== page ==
A 6-post collection

Anthropocene noise

By Mike Proctor |  May 22, 2022  | ecology, wildlife, acoustics
Anthropogenic Noise on the Range Painted Bunting interrupted by aircraft noise. Anthropogenic Noise interrupts Painted Bunting The above image is a spectrogram of a Painted Bunting (the evenly spaced vertical squiggles) that was interrupted by engine noise from an aircraft overhead. The ripples are the aircraft - the frequencies get higher as the aircraft approaches. When the frequencies get up into the range of the bunting call he stops calling, until they subside as the aircraft gets further away.
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Paintbrush Ponderings

By Mike Proctor |  Feb 23, 2022  | ecology, range, featured
Alan Nelson’s key to Oklahoma Castilleja from Keys and Descriptions For The Vascular Flora of Oklahoma. What started out as a quick photo for a simple post turned into an afternoon of studying multiple taxonomic keys, distribution maps and pollination ecology. Since I work in the border counties along the Red River in Oklahoma, my primary reference for plant identification is the Flora of North Central Texas (FNCT).
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Landscape Linguistics II

By Mike Proctor |  Feb 16, 2022  | disturbance, ecology, featured, range
Oak savanna with encroaching brush A previous post provides some context to the following discussion but isn’t required. Landscapes provide lots of information regarding their current and historical status. We just have to learn to listen - or see. A large Post Oak surrounded by much smaller Shumard oaks, cedars and ashes. The big oak on the right of the above image has no lower limbs, nor does it have recent burn scars.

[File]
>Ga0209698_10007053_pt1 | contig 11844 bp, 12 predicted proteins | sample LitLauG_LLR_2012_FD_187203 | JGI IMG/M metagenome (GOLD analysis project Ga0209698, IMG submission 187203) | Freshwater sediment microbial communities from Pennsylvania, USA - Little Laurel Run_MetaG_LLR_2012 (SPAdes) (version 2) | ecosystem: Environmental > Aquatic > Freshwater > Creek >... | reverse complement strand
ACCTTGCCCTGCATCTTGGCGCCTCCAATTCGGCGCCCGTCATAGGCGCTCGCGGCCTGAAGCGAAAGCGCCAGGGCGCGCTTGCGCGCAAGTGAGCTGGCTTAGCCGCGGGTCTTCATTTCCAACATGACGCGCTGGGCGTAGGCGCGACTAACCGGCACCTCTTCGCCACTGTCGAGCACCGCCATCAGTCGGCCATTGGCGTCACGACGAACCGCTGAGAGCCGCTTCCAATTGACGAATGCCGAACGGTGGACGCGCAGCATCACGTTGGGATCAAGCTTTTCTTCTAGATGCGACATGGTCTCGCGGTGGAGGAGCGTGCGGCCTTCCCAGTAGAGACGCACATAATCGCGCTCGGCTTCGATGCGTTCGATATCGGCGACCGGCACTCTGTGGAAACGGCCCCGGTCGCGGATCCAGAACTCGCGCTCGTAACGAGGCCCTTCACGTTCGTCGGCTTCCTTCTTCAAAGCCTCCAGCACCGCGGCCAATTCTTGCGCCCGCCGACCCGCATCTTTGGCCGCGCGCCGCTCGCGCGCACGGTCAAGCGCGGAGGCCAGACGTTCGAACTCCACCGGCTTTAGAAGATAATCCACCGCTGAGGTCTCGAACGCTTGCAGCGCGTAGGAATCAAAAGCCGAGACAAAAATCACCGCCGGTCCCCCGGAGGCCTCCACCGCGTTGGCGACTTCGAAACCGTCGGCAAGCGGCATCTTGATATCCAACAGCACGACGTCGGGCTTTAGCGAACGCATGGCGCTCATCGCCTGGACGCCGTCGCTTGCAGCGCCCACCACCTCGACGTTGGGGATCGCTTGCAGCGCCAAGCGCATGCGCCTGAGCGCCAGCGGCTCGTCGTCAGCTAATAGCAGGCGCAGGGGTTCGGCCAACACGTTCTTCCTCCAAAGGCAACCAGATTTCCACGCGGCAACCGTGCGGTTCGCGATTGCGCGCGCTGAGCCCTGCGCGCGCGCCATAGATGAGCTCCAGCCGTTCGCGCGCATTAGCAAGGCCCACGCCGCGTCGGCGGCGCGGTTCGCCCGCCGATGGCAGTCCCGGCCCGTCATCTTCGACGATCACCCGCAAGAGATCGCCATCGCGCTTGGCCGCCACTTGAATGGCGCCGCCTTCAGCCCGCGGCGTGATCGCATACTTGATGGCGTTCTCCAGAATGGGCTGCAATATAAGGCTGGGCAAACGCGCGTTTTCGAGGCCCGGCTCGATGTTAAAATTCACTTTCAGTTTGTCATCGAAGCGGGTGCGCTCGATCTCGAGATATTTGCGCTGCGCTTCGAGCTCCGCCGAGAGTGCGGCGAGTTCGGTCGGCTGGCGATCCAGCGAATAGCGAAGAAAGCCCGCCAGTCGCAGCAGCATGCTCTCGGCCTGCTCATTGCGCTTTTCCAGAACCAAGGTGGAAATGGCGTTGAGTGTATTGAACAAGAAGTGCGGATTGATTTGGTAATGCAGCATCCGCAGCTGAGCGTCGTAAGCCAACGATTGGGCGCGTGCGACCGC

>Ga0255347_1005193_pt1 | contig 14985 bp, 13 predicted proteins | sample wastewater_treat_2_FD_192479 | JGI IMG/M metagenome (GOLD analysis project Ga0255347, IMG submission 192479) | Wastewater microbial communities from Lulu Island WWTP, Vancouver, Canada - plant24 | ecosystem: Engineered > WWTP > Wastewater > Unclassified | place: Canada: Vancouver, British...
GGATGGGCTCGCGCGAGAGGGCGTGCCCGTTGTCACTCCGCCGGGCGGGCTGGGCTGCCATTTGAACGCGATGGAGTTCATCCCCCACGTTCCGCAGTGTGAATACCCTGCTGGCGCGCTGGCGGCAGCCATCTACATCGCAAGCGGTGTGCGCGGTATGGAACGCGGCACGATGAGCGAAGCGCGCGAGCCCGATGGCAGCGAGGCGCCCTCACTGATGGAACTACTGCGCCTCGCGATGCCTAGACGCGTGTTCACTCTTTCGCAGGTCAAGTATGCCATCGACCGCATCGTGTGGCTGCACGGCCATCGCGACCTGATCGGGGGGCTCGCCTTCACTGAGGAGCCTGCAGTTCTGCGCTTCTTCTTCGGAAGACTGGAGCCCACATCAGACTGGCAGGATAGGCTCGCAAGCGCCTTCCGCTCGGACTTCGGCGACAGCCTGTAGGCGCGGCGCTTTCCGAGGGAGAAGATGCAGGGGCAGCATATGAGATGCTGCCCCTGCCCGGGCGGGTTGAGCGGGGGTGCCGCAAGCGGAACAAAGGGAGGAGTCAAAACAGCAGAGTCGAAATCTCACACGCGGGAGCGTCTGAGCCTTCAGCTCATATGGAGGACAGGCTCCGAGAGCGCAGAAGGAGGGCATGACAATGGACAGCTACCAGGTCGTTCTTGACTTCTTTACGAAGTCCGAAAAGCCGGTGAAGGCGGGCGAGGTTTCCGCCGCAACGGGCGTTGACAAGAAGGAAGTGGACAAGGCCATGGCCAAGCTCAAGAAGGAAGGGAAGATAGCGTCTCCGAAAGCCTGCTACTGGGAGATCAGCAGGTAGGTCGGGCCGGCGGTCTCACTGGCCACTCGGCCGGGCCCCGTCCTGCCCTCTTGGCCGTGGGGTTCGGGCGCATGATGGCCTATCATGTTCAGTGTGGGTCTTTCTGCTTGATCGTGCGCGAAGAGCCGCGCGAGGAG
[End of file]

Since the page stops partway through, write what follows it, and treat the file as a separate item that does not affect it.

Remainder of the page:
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Landscape Linguistics I

By Mike Proctor |  Feb 15, 2022  | disturbance, ecology, featured, range
Eastern Redcedar seedling in understory The Language of the Land The quality of the story depends on the skill of the listener. Rumor has it that the Inuit have a hundred or so words in their language for “snow”. I’m sure that most of those would be lost on me because I simply don’t have the sophistication to distinguish them. Having grown up in Southern Oklahoma where there’s no guarantee we’ll even see snow from one year to next - I never developed that much of an appreciation for it outside of the fact that sometimes it makes better snowballs(and hurts worse when you get hit).
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Range Ecology Network

By Mike Proctor |  Dec 18, 2021  | disturbance, ecology, featured, range, wildlife
Looking at Range Ecology as a Network The following is a convoluted attempt to capture and visualize many of the relationships involved in rangelands. While certainly not exhaustive, the objective was to at least demonstrate representative relationships taking place on the landscape. Relationships are depicted by a combination of “nodes” , which are any factors capable of influencing any other factor, and “edges” (the lines between nodes) which indicate the direction(s) of that relationship.
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Disturbingly Undisturbed

By Mike Proctor |  Nov 19, 2021  | ecology, range, featured
Too much of the same is rarely a good thing. For the most part we have a very narrow concept of what native rangeland vegetation should look like. That view tends to be very static. We don’t realize that what we see on a single visit is not necessarily what it will look like on the next visit. What we lack awareness of is how the plant communities vary over time depending on what is taking place on the landscape.
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